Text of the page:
Saturday, April 30, 2011

Butterflies and the Big Bang

Last week's trip to New York included a visit to the American Museum of Natural History in NYC.  It was raining and there was a long line to get in, but Q's mother took us around to a different entrance and we avoided the wait. First stop, the Butterfly Conservatory, full of beautiful butterflies. 

Display cases featured exquisite specimens (dead, sadly, but beautiful)
Did you know that their multicolored wings are made up of many scales, each of which is only one color, and which look suspiciously like beads when seen close up?  Hmm. . . there is a seed bead project in there somewhere, I'm sure.

Friday, April 29, 2011

The value of dissent

Contemplating the journey (Sagrada Familia by Antonio Gaudi, Barcelona)*
In my Psychology of Human Sexuality class on Wednesday, we had an intense discussion about sexual assault.  We talked about a number of commonly-held beliefs about sexual assault, including the issue of whether women are "asking" to be raped when they dress in sexy outfits or when they invite a man into their home.  One of the students (I'll call her Pat -- not her real name) was of the opinion that women should be held accountable for such choices.  She argued that women should be aware of how these behaviors will be viewed by others in our society, and stated baldly that she had less sympathy for a rape victim who had dressed revealingly.   I (along with other students) challenged her assumptions regarding the cultural meanings of any given behavior and made the case that nothing justifies assault.  She acknowledged some of our points but was unpersuaded and stuck to her opinion with considerable passion.

It would be easy for me to see this interchange as a teaching failure -- I failed to convince Pat to give up her belief.  I failed to persuade her that such beliefs reflect a cultural mythology that justifies rape through victim-blaming.  Certainly, I find such rape myths deeply problematic, part of a larger societal system that normalizes sexual assault and silences victims who believe they are somehow at fault for their victimization.  Yet while I am utterly opposed to Pat's beliefs about rape, and I strive to eradicate such myths at every opportunity, I still consider this discussion a success.

Friday, April 22, 2011


I'm a big fan of musicals, and one I have been listening to recently is Working by Stephen Schwartz, based on the book of the same name by Studs Terkel.  I saw a campus production of Working in college, and immediately fell in love with the show.  A friend gave me a bootleg audiotape of the Broadway album and I listened to the music over and over.  The Broadway cast album did come out on CD, but seemingly only in a limited run; even used copies of the CD are pretty pricey.  I was finally able to find a used copy of the CD for a not-too-outrageous price, and I've had great fun reconnecting with the songs.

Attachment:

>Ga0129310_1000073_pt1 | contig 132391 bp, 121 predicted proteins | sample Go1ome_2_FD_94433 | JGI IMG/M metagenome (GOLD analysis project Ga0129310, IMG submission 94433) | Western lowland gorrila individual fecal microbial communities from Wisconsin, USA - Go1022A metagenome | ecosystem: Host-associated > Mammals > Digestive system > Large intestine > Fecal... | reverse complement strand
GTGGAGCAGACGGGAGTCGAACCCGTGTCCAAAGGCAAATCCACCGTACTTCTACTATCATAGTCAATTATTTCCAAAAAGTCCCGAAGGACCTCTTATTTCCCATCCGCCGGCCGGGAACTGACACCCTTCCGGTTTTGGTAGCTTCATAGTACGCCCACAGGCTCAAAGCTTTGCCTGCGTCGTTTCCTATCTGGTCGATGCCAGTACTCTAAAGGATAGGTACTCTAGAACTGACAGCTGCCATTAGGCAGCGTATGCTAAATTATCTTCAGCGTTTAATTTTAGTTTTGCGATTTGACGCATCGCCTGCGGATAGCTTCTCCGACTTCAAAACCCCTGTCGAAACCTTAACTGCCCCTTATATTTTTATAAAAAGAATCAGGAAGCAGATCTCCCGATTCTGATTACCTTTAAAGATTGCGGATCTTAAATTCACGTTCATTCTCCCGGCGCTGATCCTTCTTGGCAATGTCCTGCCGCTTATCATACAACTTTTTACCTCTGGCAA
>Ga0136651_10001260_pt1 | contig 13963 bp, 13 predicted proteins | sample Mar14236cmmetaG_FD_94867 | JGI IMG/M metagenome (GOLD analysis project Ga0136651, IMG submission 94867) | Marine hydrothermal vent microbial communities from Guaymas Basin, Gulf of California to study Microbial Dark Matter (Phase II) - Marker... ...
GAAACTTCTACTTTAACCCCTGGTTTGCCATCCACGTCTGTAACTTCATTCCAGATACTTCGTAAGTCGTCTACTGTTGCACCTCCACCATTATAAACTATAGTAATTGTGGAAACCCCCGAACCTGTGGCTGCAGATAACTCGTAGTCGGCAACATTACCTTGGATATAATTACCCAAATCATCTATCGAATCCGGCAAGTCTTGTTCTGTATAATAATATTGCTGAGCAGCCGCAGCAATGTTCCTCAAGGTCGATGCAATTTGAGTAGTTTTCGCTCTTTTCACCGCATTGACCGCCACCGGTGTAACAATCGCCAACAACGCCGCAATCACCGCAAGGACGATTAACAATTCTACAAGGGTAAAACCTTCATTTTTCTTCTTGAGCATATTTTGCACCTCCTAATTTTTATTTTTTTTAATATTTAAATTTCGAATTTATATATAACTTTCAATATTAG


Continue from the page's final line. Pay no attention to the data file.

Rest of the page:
Tuesday, April 19, 2011

The Crowd that Makes the Renowned

The 2010 U.S. Professors of the Year who are also ΦBK at the Capitol Hill reception. Pictured left to right: ΦBK Associate Secretary Scott Lurding, Lendol Calder, Deborah C. Stearns, Andrew W. Kindon, Betsy A. Bowen, Mike Veseth, Frances Tiller Pilch and ΦBK Secretary John Churchill.

It's been a big year for me, a year full of accolades and recognition.  I was named the 2010 Maryland Professor of the Year by the Carnegie Foundation for the Advancement of Teaching and the Council for the Advancement and Support of Education (CASE).  This is one of the most prestigious awards honoring professors, and the only national award for undergraduate teaching.  As a result, I was also featured in an article in the Chronicle of Higher Education and in a spot on MCTV, Montgomery College's television station.

Saturday, April 16, 2011

Hyperbolic Crochet Coral Reef

f you haven't yet gotten to see the Hyperbolic Crochet Coral Reef, you should definitely make time to see it. It's an amazing installation, merging textiles, traditionally female handicraft, environmentalism, and mathematics.  I also love the way the artists invited members of each community to contribute to the project.  Margaret Wertheim describes he project in this TED talk:

Friday, April 1, 2011

The Life of a College Professor

Before I became a college professor, I didn't understand the broad scope of the professorial role.  I think it's hard to appreciate all that a job entails until one is immersed in it.  Even though my father is an academic, and I grew up hanging around his office, sitting in on his classes, and helping to administer exams and mailing out the journal he edited, I don't think I grasped all that professors do. 

Over the last week or so, for example: